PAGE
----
Recent news stories have focused on the issue of Minnesota’s non-compliance with a federal law called REAL ID. Those stories include discussions that non-compliance may mean difficulty in boarding a commercial aircraft in 2016. I’d like to answer some frequently asked questions about this topic.
What is REAL ID?
REAL ID is a set of standards and procedures passed by Congress and enacted into law in 2005 that were intended to improve security of driver’s licenses and personal identification cards. A critical component of REAL ID compliance is the storage and retention of source documents (information you provide to get your license). The federal REAL ID Act mandates the retention rate of seven years for paper copies and ten years for source documents. REAL ID requires that states verify an applicant’s date of birth, Social Security number, and principal place of residence. Additionally, it verifies whether the applicant is lawfully present in the United States.
To meet these requirements, states may be required to verify the data contained in the presented identification source documents against several different federal databases. However, officials from the Department of Homeland Security (DHS) have stated that the data is not being stored in a centralized data base as part of REAL ID nor is DHS “given the keys” to it. Rather, states remain in control of their data.
Why is Minnesota not in compliance?
Throughout the debate on the national and state level, questions were raised over privacy issues, civil liberties, data security, and how states would handle this unfunded mandate – since they would bear the financial burden of meeting the new standards.
Four years later, the legislature acted on these concerns. During the 2009 Legislative Session, the Minnesota House voted 133-0 and the Minnesota Senate voted 64-1 to prohibit the commissioner of the Minnesota Department of Public Safety from taking any action to implement or to plan for the implementation of REAL ID. Governor Pawlenty signed this bill into law.
Why is this an issue now?
According to officials from DHS, if Minnesota is still not in compliance, a standard Minnesota driver’s license will not be an acceptable form of primary identification when the final phase of REAL ID is enacted. DHS will give non-compliant states 120 days notice before enforcement and have stated it will not begin immediately in January of 2016.
What will happen in 2016?
DHS has determined that Minnesota “meets or plans to meet” 32 of the 43 REAL ID requirements. Extensions are available for meeting the REAL ID standards, but states must be showing progress or a path towards completing the requirements. Minnesota is currently prohibited from receiving an extension because of legislation passed in 2009, but both Governor Dayton and House Republicans have sent letters to DHS asking for an extension.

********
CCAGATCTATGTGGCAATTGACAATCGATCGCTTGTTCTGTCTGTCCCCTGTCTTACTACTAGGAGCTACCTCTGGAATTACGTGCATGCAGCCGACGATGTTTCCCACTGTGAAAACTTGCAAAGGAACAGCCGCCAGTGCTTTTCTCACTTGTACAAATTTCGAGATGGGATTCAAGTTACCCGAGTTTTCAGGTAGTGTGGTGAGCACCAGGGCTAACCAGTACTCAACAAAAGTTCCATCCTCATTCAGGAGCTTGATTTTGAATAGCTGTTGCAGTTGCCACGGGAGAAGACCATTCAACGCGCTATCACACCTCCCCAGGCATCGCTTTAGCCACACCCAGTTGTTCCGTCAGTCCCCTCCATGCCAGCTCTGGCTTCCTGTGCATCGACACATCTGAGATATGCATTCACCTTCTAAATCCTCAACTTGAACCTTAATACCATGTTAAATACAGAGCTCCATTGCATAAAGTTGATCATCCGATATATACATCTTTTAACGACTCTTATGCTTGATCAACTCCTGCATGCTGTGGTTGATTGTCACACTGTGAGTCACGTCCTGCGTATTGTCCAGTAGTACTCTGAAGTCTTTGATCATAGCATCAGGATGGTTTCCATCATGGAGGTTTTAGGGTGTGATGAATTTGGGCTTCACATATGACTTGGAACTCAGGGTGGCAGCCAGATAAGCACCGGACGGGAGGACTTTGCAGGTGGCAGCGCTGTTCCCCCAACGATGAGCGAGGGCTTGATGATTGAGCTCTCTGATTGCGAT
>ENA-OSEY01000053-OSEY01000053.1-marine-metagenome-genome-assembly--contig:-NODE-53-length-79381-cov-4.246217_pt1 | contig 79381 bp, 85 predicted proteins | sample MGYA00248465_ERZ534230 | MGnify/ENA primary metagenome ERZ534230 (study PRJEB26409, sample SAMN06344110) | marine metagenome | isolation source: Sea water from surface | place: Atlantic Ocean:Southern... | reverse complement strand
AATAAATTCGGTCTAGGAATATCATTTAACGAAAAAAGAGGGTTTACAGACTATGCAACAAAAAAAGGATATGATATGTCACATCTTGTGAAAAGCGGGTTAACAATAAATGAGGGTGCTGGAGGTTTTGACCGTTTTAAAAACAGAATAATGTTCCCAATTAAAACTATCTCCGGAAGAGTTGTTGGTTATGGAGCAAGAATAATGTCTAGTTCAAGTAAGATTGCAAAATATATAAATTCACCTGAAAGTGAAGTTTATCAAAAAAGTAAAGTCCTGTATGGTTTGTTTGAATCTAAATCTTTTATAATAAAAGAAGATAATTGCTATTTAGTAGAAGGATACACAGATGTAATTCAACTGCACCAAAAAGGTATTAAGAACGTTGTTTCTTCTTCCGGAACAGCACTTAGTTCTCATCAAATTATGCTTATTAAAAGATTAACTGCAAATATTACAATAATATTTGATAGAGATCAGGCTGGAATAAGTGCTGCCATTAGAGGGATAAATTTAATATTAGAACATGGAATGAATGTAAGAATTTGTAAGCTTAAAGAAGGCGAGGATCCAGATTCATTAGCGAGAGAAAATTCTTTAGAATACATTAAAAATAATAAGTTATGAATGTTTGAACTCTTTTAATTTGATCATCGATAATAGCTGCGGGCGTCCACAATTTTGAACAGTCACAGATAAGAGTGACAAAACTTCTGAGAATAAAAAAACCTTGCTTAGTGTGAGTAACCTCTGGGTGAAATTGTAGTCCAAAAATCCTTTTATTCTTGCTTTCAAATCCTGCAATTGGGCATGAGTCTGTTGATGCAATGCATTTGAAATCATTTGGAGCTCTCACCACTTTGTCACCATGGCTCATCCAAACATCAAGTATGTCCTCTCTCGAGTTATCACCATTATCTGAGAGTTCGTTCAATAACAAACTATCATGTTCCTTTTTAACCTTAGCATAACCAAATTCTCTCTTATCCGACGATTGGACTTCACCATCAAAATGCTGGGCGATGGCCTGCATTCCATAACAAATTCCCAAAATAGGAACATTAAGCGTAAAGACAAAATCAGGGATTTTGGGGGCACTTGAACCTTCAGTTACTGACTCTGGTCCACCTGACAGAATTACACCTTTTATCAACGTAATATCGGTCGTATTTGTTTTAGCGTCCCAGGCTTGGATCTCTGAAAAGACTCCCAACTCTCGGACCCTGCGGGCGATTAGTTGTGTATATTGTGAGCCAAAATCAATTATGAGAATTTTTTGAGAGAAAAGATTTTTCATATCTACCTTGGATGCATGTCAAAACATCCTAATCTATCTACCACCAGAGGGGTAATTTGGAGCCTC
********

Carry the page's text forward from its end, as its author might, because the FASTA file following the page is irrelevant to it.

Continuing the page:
The 2016 Legislative Session is scheduled to begin on March 8, 2016. During a meeting with legislators on September 29, officials from DHS indicated that they understood that no legislative action could possibly occur until then – unless the governor were to call a special session.
What are the alternatives?
Minnesota currently has a state source of identification that is accepted under REAL ID standards – the Enhanced Driver’s License. This is an optional enhancement to a standard Minnesota driver’s license which facilitates easier border crossings to Canada, Mexico, and some Central American countries.
In Minnesota, an Enhanced Driver’s License costs an extra $15 over a standard license and requires greater identity verification measures to receive: a birth certificate (or State Department form verifying legal status in the United States), Social Security card (or tax return), proof of photographic identity, and two documents proving Minnesota residency.
A passport also serves as a compliant form of identification for commercial travel purposes.
Is Minnesota the only state not in compliance?
Today, Minnesota is the only state that is not compliant with REAL ID or currently on a path toward compliance. Thirty-one states or territories have received extensions toward full compliance. Twenty-three states or territories have full compliance.
Both Governor Dayton and House Republicans have sent letters asking for an extension.
Should I still make travel plans for next year?
Yes. During the meeting with state legislators on September 29, officials from DHS indicated that those with scheduled travel plans in early 2016 should not change their plans based on the fact they only have a standard-issued state driver’s license.
How is the legislature going to proceed?
The bipartisan Legislative Commission on Data Practices will continue to investigate the cost and privacy concerns regarding REAL ID in the coming weeks. As we move forward, the legislature will take time to thoroughly examine the privacy risks and costs associated with complying with REAL ID, and will continue to work with DHS to ensure Minnesotans can continue to travel without hindrance.
If you have further questions on this topic, please feel free to contact me at Rep.Joyce.Peppin@house.mn or 651-296-7806.